Is DC your first AAS Meeting? Are you looking for a Graduate or Research Experience for Undergraduate (REU) Program? Are you overwhelmed by the AAS Meeting? Or are you looking to connect with other students and faculty? Then the Student Orientation & Grad School Fair is for you! When you register, make sure to sign up for this fun and informative event.

Opening Reception

Monday, 8 January | 7:00 pm – 8:30 pm
Complimentary with meeting registration
Join your colleagues as we kick-off the 231st AAS meeting in DC. This is a great time to network, socialize, eat, drink, and gear up for an exciting week.

Career Networking & Job Fair

Tuesday, 9 January | 6:30 pm – 8:00 pm
Complimentary with meeting registration

Registration for this event has closed.
Are you in the market for a career in astronomy? Thinking of making a change? Would you like to mentor an early career astronomer? Will your company be hiring in the near future? Then the Career Networking & Job Fair is the place to be. Network with employers and potential employees. Learn about the many career services offered by the AAS, especially those offered onsite at the 231st meeting. Employers will have a special opportunity to set-up a table to meet and greet with attendees.

Movie Screening – Seeing the Beginning of Time

Tuesday, 9 January | 7:30 pm – 8:30 pm
Complimentary with meeting registration, no registration required
Seeing the Beginning of Time takes viewers on a visually-compelling journey through deep space and time. The 50-minute, 4K science documentary was co-produced by the National Center for Supercomputing Applications (NCSA) at the University of Illinois at Urbana-Champaign, and Thomas Lucas Productions. Donna Cox, director of NCSA’s Advanced Visualization Laboratory (AVL) leads the CADENS project to help raise public awareness about computational scientific discovery. The film feature NCSA research scientist and astronomy research professor Felipe Menanteau and his colleagues from the Dark Energy Survey (DES), an international collaboration dedicated to charting the expansion of our universe. NCSA, along with Fermilab and the National Optical Astronomy Observatory are the founding institutions for the Dark Energy Survey. Menanteau and colleagues are using light from distant galaxies to study the distribution of matter in the universe. “When we are looking deep into space, we are essentially looking back in time. We are using the light of distant galaxies to trace the influence of mysterious unseen forces such as dark matter and dark energy to look for clues to what they are,” said Menanteau. Currently under construction in Chile, the LSST telescope will rapidly survey the entire night sky every two weeks with a field of view almost 40 times the size of the full moon. These large scale cosmic surveys can be shared across the world and will revolutionize astronomy.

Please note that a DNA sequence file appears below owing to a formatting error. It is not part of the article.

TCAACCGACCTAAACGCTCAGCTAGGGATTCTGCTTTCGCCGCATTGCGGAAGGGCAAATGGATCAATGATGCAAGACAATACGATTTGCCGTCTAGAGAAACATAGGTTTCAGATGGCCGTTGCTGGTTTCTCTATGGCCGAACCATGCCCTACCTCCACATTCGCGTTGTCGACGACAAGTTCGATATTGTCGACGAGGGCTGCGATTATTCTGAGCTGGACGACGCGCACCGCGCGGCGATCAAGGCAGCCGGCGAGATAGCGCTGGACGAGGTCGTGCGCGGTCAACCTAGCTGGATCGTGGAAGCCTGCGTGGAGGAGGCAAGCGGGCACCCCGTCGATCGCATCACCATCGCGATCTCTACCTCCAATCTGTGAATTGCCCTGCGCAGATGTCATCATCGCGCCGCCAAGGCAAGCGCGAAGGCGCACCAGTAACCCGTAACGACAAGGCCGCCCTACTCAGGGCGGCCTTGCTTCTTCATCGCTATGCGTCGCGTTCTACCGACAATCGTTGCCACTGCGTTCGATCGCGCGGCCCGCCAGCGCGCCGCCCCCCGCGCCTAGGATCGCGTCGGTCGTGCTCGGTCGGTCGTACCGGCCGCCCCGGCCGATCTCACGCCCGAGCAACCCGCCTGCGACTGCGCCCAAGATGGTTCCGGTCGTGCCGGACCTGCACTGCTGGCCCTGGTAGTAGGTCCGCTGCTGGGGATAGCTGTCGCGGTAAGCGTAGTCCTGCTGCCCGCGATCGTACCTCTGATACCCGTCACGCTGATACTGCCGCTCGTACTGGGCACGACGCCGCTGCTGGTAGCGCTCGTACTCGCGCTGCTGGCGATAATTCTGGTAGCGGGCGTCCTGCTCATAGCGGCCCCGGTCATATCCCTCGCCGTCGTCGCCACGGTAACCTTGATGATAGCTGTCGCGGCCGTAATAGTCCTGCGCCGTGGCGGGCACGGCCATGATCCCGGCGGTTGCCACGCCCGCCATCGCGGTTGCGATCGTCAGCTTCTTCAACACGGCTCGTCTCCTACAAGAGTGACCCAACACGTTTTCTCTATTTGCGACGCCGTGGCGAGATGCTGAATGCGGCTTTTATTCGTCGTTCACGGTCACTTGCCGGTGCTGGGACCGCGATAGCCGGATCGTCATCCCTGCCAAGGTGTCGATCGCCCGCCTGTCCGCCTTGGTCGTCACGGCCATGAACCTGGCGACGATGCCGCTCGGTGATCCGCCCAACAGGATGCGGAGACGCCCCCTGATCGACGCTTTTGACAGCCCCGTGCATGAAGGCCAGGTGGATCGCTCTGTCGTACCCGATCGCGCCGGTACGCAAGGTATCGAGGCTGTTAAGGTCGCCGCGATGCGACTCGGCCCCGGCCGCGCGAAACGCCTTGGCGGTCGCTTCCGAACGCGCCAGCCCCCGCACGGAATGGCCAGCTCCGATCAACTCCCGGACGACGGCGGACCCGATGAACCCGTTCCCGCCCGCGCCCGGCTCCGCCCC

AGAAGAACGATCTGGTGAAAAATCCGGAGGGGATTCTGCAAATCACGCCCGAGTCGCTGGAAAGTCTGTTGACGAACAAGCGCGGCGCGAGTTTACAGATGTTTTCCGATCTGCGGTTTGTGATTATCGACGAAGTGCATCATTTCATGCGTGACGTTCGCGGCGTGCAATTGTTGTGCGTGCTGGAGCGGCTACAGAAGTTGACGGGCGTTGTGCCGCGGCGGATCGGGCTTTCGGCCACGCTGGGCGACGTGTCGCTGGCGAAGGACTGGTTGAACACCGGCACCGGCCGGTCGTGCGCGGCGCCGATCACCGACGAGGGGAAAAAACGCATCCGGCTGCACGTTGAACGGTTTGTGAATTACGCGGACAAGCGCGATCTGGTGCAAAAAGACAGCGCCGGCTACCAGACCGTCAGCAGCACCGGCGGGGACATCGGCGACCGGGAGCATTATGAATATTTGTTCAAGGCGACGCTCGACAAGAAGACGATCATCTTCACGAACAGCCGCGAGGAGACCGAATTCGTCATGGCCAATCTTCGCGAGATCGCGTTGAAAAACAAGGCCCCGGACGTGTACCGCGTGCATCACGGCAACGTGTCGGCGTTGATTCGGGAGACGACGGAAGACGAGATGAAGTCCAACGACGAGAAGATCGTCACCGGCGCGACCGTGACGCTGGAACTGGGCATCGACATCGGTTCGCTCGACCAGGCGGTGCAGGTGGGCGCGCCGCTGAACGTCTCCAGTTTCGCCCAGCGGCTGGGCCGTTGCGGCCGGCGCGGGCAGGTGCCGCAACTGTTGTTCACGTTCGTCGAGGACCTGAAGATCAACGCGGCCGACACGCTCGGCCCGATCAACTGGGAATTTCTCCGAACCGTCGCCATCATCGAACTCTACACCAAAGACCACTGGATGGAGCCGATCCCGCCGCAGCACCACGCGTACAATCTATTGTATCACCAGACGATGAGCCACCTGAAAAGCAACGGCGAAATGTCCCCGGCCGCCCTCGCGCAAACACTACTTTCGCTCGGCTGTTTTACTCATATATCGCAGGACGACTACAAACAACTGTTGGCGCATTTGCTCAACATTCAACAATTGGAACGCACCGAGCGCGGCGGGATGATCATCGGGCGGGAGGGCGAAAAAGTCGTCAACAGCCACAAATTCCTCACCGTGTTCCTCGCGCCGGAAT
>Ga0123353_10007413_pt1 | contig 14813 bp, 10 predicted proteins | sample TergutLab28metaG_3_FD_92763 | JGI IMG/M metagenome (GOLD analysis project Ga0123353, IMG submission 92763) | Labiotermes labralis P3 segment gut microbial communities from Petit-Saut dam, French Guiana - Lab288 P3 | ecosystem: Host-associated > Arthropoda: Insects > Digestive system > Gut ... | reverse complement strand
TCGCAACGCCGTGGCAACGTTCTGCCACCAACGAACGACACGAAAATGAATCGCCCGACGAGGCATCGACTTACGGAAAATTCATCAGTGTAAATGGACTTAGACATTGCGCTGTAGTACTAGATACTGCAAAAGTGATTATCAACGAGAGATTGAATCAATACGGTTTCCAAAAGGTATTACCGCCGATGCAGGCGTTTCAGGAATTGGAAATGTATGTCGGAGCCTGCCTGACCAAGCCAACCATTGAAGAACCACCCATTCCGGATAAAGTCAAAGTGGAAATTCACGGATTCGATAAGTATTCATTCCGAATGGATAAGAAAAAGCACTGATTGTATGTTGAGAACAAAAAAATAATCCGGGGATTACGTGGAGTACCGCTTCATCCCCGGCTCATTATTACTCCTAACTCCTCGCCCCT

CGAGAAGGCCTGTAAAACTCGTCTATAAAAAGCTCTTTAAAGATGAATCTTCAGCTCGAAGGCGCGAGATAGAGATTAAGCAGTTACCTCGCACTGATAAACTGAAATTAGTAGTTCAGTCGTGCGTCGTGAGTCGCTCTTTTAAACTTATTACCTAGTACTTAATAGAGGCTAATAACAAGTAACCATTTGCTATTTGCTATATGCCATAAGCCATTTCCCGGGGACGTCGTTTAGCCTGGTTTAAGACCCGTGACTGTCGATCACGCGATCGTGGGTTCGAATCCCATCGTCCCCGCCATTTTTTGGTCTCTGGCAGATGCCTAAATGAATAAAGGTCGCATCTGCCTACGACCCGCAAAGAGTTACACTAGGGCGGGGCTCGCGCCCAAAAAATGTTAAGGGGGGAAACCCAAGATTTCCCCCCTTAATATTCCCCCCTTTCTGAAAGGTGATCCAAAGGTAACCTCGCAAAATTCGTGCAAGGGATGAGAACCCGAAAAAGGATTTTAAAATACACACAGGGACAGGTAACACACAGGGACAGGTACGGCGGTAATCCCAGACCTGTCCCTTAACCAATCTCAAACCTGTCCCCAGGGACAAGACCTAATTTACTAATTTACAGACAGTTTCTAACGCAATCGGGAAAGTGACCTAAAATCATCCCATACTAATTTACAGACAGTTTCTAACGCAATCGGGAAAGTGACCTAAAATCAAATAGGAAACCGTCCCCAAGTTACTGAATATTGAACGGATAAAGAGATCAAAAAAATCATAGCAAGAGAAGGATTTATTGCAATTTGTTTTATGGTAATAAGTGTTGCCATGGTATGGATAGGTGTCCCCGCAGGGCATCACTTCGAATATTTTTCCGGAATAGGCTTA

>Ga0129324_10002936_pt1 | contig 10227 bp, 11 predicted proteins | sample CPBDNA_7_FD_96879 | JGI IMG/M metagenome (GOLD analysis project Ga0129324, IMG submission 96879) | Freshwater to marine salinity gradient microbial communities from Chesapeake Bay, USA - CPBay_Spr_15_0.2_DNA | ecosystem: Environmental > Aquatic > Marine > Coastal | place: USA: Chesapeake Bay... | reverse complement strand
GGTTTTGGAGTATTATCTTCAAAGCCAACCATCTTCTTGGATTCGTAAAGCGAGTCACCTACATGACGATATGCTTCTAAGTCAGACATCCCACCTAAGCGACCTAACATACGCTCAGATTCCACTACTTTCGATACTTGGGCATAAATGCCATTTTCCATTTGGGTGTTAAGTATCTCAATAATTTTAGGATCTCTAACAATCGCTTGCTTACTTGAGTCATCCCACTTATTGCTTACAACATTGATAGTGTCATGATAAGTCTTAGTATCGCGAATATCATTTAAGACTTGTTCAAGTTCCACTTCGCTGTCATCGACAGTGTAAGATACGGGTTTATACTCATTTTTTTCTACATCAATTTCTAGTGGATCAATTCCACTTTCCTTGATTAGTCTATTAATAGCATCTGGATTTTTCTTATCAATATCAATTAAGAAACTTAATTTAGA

Movie Screening – Black Suns: An Astrophysics Adventure

Thursday, 11 January | 7:30 pm – 8:30 pm
Complimentary with meeting registration, no registration required
Follow Alphonse Sterling (NASA Marshall) and Hakeem Oluseyi (FIT) to Tokyo and Cairns for the 2012 solar eclipses. Both scientists study the solar atmosphere and corona, and the few moments of totality offer data that cannot be obtained any other way. This documentary film was Kickstarted with the support of the astronomy community and partially funded by a National Science Foundation grant. Also appearing in the film are Jarita Holbrook, Fana Mulu-Moore, Amy Steele, and Roderick Gray.

Closing Reception

Friday, 12 January | 5:30 pm – 7:00 pm
Complimentary with meeting registration
Join us one last time to say farewell to your colleagues until the next AAS meeting.


Rodger Doxsey Travel Prize Fund

Contribute $25 or $50 to the Rodger Doxsey Travel Prize Fund
The Rodger Doxsey Travel Prize — established through the support of his father, John Doxsey, and other friends, family, and colleagues — provides graduate students or postdocs within one year of receiving or receipt of their PhD a monetary prize to enable the oral presentation of their dissertation research at a winter meeting of the AAS.

Purchase Carbon Offsets

Contribute up to $50 to the purchase carbon offsets
Over 90% of the carbon emissions from a typical scientific meeting come from participant travel to the meeting. We are encouraging participants to contribute up to $50 towards the purchase of carbon offsets, which will be used for a variety of third-party certified projects to reduce carbon emissions. Offsets are not a panacea, but will go a small way towards compensating for the meeting's carbon footprint.